His project Alchymeia, was designed for the 1998 Winter Olympics in Nagano, Japan and used naturally occurring steroids from the blood and urine of Olympic athletes to act as doping agents that would stimulate the growth of extraordinarily unusual snowflakes, snowflakes that would otherwise be impossible to find in nature. Detailed in Steve Wilson's 2002 book Information Arts, Alchymeia produces unique snowflakes that are precisely copied millions of times their original size creating spectacular colored ice crystals. Human biological material, which is physically embodied in the crystals atomic architecture, dramatically alters the snowflakes familiar and almost sacred form.
Chimera Obscura, created in collaboration with UC Berkeley Museum curator Richard Rinehart was commissioned for the 2002 premiere of the touring exhibition Genesis | Contemporary Art Explores Human Genomics at the University of Washington's Henry Art Gallery. Chimera Obscura examined issues of genomic research through the creation of a massive multi-user data driven organism. The project centered on the remote operation of a precision tele-robot that online visitors piloted through an elaborate real-world maze in a museum created from a human thumbprint. As visitors moved through the maze space they left behind archeological layers of virtual information genes in the form of text, video and audio. The stored data from their electronic "bread crumb trail" evolved into large scale inhabited information nodes. Much like architecture in cities, the information nodes in the maze were allowed to grow and mutate over time. The more activity that occurred within the data organism, the more the physical space changed. The highly mutable and evolving physical structure of the maze required millions of Internet visitors aligned in loose gaming confederations much like a social organism to generate a highly detailed internal map constructed of co-mingled hybrid virtual and real spaces.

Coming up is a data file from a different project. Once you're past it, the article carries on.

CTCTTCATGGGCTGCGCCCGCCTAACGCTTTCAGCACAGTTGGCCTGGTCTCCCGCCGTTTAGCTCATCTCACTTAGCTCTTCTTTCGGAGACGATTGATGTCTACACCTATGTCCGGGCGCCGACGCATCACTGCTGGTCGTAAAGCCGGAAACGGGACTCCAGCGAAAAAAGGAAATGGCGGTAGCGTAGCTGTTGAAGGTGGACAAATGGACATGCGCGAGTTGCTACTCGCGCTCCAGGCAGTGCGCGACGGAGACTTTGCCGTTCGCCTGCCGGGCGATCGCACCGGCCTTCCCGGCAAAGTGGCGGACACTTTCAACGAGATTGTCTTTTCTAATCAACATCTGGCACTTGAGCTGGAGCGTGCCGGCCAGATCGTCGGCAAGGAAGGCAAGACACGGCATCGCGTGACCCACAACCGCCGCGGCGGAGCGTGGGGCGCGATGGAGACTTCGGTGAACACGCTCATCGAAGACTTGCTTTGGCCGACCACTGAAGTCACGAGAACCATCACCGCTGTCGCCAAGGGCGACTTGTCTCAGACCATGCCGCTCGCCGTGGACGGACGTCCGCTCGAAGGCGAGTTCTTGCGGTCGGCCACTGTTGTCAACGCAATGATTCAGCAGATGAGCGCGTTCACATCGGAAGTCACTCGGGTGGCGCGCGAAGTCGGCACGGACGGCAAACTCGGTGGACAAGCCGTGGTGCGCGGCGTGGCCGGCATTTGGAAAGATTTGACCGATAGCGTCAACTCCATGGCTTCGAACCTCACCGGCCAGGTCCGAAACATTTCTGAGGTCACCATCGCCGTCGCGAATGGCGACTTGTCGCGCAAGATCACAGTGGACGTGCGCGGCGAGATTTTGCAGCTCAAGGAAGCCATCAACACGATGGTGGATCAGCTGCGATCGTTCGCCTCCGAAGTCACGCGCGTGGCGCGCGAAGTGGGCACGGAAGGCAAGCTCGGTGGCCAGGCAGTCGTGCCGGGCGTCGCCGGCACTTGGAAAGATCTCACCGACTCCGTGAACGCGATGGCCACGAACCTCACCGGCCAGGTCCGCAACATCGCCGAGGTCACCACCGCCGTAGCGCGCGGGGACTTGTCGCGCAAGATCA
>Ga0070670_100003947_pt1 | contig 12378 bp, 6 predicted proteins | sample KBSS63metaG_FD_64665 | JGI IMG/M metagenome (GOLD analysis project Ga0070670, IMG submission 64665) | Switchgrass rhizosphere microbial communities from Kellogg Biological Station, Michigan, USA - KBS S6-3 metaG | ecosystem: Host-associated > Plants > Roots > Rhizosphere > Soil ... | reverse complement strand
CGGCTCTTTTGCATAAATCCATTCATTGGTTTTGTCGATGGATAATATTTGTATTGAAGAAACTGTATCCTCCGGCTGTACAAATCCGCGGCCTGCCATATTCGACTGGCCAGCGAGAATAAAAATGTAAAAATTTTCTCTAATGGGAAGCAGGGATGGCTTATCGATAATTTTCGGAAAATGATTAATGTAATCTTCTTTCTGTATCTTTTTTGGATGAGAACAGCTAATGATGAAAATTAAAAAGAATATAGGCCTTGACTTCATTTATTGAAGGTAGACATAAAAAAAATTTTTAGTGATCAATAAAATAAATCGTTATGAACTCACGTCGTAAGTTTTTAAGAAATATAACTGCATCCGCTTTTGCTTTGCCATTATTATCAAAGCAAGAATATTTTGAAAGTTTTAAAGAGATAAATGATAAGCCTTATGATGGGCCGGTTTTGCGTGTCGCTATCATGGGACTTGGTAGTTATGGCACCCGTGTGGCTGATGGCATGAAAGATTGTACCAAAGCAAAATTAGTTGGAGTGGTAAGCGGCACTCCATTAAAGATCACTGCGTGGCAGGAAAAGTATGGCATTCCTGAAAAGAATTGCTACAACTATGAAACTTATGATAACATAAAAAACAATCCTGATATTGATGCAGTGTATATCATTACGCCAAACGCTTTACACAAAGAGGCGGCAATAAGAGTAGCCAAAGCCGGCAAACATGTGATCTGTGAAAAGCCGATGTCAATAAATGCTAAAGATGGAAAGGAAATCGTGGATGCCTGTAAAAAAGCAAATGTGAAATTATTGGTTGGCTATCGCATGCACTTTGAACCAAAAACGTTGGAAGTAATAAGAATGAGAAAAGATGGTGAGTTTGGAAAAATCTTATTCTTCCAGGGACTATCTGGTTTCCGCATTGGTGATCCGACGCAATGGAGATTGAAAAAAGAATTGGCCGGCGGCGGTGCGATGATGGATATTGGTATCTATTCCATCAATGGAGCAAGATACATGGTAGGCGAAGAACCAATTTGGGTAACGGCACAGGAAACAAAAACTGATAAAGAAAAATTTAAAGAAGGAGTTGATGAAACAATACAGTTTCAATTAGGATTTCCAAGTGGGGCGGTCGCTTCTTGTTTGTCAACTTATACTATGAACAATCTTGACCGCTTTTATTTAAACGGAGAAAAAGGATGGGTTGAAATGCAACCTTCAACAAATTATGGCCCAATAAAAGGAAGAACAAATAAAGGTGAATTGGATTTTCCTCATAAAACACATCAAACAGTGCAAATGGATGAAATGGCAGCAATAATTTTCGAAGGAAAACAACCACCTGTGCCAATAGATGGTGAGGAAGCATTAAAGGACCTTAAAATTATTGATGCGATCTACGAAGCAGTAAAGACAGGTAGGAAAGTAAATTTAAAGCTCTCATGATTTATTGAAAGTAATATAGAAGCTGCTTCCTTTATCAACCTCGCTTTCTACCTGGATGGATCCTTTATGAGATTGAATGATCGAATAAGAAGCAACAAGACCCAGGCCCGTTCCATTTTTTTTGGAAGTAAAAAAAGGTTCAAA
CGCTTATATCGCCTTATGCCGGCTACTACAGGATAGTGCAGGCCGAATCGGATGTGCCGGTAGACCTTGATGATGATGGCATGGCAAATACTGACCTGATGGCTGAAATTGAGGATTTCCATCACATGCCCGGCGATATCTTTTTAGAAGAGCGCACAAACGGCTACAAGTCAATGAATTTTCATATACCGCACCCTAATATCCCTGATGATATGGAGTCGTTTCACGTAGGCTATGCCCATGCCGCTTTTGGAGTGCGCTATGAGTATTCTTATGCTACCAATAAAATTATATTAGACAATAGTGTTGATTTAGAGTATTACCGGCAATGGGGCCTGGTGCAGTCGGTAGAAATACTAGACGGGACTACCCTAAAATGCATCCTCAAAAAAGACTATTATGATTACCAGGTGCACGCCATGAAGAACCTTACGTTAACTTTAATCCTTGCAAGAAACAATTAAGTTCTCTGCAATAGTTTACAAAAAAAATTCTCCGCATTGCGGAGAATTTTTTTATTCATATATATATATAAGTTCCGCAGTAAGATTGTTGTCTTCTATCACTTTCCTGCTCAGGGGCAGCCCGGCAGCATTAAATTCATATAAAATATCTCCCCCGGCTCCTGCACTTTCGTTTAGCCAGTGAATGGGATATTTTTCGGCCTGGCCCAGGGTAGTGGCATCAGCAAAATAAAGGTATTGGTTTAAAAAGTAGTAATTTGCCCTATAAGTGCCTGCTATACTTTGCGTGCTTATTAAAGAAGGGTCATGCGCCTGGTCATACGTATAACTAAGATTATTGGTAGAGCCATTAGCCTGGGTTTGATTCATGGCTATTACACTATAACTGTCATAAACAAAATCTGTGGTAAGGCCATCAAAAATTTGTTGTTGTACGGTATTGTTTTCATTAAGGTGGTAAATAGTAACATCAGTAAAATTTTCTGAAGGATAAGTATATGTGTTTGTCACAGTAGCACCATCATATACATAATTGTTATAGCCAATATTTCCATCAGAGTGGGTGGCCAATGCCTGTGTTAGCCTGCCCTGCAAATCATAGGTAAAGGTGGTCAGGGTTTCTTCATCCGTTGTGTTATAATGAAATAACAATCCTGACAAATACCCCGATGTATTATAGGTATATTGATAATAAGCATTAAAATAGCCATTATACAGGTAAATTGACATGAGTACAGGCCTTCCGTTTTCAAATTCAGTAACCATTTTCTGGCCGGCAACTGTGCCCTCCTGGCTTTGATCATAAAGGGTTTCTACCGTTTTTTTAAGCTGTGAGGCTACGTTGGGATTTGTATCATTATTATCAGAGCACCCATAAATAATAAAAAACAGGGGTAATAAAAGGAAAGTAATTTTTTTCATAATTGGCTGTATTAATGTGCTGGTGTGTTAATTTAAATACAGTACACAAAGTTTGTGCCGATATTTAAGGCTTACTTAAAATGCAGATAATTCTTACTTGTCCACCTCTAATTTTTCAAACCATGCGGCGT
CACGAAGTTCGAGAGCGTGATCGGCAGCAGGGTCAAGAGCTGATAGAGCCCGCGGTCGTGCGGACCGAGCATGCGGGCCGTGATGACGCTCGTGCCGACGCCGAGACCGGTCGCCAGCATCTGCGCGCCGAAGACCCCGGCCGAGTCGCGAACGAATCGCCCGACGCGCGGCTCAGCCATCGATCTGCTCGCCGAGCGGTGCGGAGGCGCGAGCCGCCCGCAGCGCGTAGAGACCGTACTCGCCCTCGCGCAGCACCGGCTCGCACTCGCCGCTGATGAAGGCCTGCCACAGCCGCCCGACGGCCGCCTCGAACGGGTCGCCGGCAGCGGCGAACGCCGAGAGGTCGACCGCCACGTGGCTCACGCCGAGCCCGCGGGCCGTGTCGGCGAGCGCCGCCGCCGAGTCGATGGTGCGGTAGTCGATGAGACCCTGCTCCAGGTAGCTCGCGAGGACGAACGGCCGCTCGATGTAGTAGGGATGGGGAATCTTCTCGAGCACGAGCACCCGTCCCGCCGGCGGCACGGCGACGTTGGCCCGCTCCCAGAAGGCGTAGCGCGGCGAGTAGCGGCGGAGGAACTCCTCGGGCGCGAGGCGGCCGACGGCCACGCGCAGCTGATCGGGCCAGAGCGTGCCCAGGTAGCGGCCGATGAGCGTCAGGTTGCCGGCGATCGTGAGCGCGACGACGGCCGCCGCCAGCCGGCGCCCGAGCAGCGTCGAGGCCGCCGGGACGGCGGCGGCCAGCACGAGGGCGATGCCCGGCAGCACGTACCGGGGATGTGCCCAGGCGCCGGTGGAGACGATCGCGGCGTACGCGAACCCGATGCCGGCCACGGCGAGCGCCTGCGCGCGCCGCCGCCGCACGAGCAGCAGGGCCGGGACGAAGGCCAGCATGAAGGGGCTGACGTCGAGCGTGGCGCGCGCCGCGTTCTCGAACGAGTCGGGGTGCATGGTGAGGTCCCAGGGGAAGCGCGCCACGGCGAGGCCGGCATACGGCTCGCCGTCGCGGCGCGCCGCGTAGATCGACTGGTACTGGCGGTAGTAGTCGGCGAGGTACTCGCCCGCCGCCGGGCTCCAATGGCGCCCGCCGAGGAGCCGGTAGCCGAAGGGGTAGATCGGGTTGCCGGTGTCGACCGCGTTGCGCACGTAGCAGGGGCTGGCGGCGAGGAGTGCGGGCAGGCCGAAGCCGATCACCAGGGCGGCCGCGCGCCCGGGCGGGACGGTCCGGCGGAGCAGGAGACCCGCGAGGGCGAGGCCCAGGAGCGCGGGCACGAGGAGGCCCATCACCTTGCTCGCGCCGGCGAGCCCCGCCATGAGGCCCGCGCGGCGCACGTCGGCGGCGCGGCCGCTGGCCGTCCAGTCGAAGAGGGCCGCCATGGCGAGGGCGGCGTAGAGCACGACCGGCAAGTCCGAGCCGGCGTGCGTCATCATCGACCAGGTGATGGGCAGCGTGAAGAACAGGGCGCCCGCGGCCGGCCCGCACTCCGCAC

Awarded a 2003 Rockefeller Foundation Fellowship, Brixey's Eon project, developed novel high-energy ultrasound, sono-chemistry and plasma physics to explore the creation of "material poetry," art formed from the discrete interactions of matter and energy. Focused on harnessing the phenomenon of sonoluminescence, the process by which sound in liquids can be converted directly into light, to construct a tiny brilliant star-like light source, Eon allowed museum and tele-present visitors from the Internet to send short poetic e-mails in five different languages to the exhibition site and have them converted into voice-encoded ultrasound. The projects high-frequency sound field modulates a 1000ml vessel of ultra-pure water creating a series of high and low-pressure nodes. The sounds nodes trap microscopic gas bubbles at the center of the glass vessel, and through the process of sonoluminescence, the voice encoded sound field crush bubbles into infinitesimally small energy emitting points that produce a brilliant star-like light source radiating words as light from a small glass cylinder.
His most recent work Radiant Arc, commissioned by the University of Alaska Fairbanks Museum of the North for the 2014 Arctic Winter Games, is designed to clone ancient ice-core samples taken from North American glaciers rapidly disappearing due to global climate change. Using ultra-pure water and a process called "doping", primarily used in semiconductor and solar cell manufacturing, the artist will create hundreds of thin-section ice crystal clones forming an massive luminous arc along the museum's exterior façade. Like freeze frames captured from an ancient time-lapse movie, Radiant Arc creates a kind of poetic time machine constructed entirely of fragile moments from Earth's prehistoric past.